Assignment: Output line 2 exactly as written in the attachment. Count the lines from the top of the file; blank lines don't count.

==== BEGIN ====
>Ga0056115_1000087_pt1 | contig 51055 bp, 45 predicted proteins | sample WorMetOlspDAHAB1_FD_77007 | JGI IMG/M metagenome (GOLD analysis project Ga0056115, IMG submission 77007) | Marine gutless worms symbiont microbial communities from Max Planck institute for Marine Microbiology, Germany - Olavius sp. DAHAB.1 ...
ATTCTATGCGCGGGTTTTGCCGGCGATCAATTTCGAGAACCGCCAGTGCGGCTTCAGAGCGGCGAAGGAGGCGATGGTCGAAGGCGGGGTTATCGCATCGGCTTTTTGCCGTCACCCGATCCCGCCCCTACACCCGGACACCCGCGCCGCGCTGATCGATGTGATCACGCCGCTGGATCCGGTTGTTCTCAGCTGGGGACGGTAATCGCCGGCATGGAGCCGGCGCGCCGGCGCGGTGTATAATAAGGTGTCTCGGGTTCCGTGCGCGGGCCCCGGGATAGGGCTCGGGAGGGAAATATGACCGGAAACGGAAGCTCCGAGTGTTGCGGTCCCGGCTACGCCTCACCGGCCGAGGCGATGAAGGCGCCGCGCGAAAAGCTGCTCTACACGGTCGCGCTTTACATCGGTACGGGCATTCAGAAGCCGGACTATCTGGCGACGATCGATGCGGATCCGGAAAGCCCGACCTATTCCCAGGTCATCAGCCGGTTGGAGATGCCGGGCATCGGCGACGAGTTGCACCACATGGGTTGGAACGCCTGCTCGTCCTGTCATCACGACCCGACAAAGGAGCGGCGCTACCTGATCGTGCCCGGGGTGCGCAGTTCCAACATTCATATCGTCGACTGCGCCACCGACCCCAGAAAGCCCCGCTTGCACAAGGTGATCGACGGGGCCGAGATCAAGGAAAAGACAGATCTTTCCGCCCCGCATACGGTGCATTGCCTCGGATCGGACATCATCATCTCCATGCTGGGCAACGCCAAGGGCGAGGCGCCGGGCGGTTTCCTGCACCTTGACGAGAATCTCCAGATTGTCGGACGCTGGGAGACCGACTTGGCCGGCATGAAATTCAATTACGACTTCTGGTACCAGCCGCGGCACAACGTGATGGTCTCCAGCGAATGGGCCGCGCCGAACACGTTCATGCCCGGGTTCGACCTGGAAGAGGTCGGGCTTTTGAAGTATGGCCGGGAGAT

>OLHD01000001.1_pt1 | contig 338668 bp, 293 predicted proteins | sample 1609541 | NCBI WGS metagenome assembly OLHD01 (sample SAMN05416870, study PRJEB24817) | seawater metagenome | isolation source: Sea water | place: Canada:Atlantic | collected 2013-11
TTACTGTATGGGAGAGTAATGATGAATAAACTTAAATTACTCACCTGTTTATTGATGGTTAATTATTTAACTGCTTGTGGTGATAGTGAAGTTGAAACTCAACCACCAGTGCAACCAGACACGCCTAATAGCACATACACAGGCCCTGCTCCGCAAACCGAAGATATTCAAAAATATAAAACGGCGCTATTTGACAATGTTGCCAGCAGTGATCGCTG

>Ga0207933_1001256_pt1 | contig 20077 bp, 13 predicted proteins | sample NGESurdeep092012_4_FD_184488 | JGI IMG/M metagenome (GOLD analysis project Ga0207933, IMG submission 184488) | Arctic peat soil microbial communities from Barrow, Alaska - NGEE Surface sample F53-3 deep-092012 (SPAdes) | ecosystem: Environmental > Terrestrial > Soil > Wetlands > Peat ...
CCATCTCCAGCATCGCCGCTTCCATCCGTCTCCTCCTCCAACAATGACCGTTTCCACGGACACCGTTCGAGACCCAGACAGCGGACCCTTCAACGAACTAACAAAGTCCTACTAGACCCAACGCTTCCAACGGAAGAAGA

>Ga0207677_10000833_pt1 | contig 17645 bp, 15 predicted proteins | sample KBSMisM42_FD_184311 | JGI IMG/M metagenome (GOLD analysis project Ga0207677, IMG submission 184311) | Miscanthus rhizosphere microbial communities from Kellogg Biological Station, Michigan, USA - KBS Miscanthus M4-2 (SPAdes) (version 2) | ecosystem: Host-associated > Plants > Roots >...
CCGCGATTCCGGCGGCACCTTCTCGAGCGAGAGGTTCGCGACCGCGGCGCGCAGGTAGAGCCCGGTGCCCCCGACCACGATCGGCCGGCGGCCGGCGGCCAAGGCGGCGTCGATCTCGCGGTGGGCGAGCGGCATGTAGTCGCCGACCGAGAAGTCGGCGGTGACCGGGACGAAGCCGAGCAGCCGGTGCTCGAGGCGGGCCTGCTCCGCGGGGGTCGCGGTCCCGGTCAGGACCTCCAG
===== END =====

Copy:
ATTCTATGCGCGGGTTTTGCCGGCGATCAATTTCGAGAACCGCCAGTGCGGCTTCAGAGCGGCGAAGGAGGCGATGGTCGAAGGCGGGGTTATCGCATCGGCTTTTTGCCGTCACCCGATCCCGCCCCTACACCCGGACACCCGCGCCGCGCTGATCGATGTGATCACGCCGCTGGATCCGGTTGTTCTCAGCTGGGGACGGTAATCGCCGGCATGGAGCCGGCGCGCCGGCGCGGTGTATAATAAGGTGTCTCGGGTTCCGTGCGCGGGCCCCGGGATAGGGCTCGGGAGGGAAATATGACCGGAAACGGAAGCTCCGAGTGTTGCGGTCCCGGCTACGCCTCACCGGCCGAGGCGATGAAGGCGCCGCGCGAAAAGCTGCTCTACACGGTCGCGCTTTACATCGGTACGGGCATTCAGAAGCCGGACTATCTGGCGACGATCGATGCGGATCCGGAAAGCCCGACCTATTCCCAGGTCATCAGCCGGTTGGAGATGCCGGGCATCGGCGACGAGTTGCACCACATGGGTTGGAACGCCTGCTCGTCCTGTCATCACGACCCGACAAAGGAGCGGCGCTACCTGATCGTGCCCGGGGTGCGCAGTTCCAACATTCATATCGTCGACTGCGCCACCGACCCCAGAAAGCCCCGCTTGCACAAGGTGATCGACGGGGCCGAGATCAAGGAAAAGACAGATCTTTCCGCCCCGCATACGGTGCATTGCCTCGGATCGGACATCATCATCTCCATGCTGGGCAACGCCAAGGGCGAGGCGCCGGGCGGTTTCCTGCACCTTGACGAGAATCTCCAGATTGTCGGACGCTGGGAGACCGACTTGGCCGGCATGAAATTCAATTACGACTTCTGGTACCAGCCGCGGCACAACGTGATGGTCTCCAGCGAATGGGCCGCGCCGAACACGTTCATGCCCGGGTTCGACCTGGAAGAGGTCGGGCTTTTGAAGTATGGCCGGGAGAT